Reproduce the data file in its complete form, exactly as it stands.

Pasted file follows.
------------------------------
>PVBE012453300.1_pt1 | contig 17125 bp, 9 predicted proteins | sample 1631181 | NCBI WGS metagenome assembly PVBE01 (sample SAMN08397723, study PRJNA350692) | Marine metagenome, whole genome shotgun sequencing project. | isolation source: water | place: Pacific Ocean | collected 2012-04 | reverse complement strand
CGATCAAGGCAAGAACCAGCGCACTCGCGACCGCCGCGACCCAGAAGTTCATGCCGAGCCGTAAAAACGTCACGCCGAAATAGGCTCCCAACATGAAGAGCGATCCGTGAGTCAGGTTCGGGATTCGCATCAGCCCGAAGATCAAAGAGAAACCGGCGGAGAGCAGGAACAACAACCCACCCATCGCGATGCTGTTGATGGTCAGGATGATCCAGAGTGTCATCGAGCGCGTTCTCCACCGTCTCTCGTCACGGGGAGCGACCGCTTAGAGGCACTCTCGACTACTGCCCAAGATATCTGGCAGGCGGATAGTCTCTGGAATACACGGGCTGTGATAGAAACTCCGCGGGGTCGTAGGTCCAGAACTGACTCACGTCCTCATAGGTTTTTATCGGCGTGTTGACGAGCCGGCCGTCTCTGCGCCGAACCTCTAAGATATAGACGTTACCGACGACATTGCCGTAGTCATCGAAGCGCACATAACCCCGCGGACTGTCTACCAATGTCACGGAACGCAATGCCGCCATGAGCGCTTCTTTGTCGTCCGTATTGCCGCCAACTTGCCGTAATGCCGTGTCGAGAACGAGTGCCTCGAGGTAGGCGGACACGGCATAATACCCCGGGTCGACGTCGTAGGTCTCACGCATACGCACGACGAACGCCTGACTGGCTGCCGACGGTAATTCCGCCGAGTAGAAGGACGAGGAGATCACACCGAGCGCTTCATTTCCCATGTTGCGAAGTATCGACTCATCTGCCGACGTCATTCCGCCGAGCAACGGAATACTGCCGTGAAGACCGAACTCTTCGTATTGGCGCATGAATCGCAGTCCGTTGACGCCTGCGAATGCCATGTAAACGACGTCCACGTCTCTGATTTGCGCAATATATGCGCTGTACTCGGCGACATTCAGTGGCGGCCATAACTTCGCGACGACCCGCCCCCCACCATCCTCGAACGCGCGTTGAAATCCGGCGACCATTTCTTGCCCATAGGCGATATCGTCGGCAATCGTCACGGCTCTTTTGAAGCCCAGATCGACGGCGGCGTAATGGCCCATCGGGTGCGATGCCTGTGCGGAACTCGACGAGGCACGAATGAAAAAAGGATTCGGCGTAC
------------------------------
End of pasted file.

>PVBE012453300.1_pt1 | contig 17125 bp, 9 predicted proteins | sample 1631181 | NCBI WGS metagenome assembly PVBE01 (sample SAMN08397723, study PRJNA350692) | Marine metagenome, whole genome shotgun sequencing project. | isolation source: water | place: Pacific Ocean | collected 2012-04 | reverse complement strand
CGATCAAGGCAAGAACCAGCGCACTCGCGACCGCCGCGACCCAGAAGTTCATGCCGAGCCGTAAAAACGTCACGCCGAAATAGGCTCCCAACATGAAGAGCGATCCGTGAGTCAGGTTCGGGATTCGCATCAGCCCGAAGATCAAAGAGAAACCGGCGGAGAGCAGGAACAACAACCCACCCATCGCGATGCTGTTGATGGTCAGGATGATCCAGAGTGTCATCGAGCGCGTTCTCCACCGTCTCTCGTCACGGGGAGCGACCGCTTAGAGGCACTCTCGACTACTGCCCAAGATATCTGGCAGGCGGATAGTCTCTGGAATACACGGGCTGTGATAGAAACTCCGCGGGGTCGTAGGTCCAGAACTGACTCACGTCCTCATAGGTTTTTATCGGCGTGTTGACGAGCCGGCCGTCTCTGCGCCGAACCTCTAAGATATAGACGTTACCGACGACATTGCCGTAGTCATCGAAGCGCACATAACCCCGCGGACTGTCTACCAATGTCACGGAACGCAATGCCGCCATGAGCGCTTCTTTGTCGTCCGTATTGCCGCCAACTTGCCGTAATGCCGTGTCGAGAACGAGTGCCTCGAGGTAGGCGGACACGGCATAATACCCCGGGTCGACGTCGTAGGTCTCACGCATACGCACGACGAACGCCTGACTGGCTGCCGACGGTAATTCCGCCGAGTAGAAGGACGAGGAGATCACACCGAGCGCTTCATTTCCCATGTTGCGAAGTATCGACTCATCTGCCGACGTCATTCCGCCGAGCAACGGAATACTGCCGTGAAGACCGAACTCTTCGTATTGGCGCATGAATCGCAGTCCGTTGACGCCTGCGAATGCCATGTAAACGACGTCCACGTCTCTGATTTGCGCAATATATGCGCTGTACTCGGCGACATTCAGTGGCGGCCATAACTTCGCGACGACCCGCCCCCCACCATCCTCGAACGCGCGTTGAAATCCGGCGACCATTTCTTGCCCATAGGCGATATCGTCGGCAATCGTCACGGCTCTTTTGAAGCCCAGATCGACGGCGGCGTAATGGCCCATCGGGTGCGATGCCTGTGCGGAACTCGACGAGGCACGAATGAAAAAAGGATTCGGCGTAC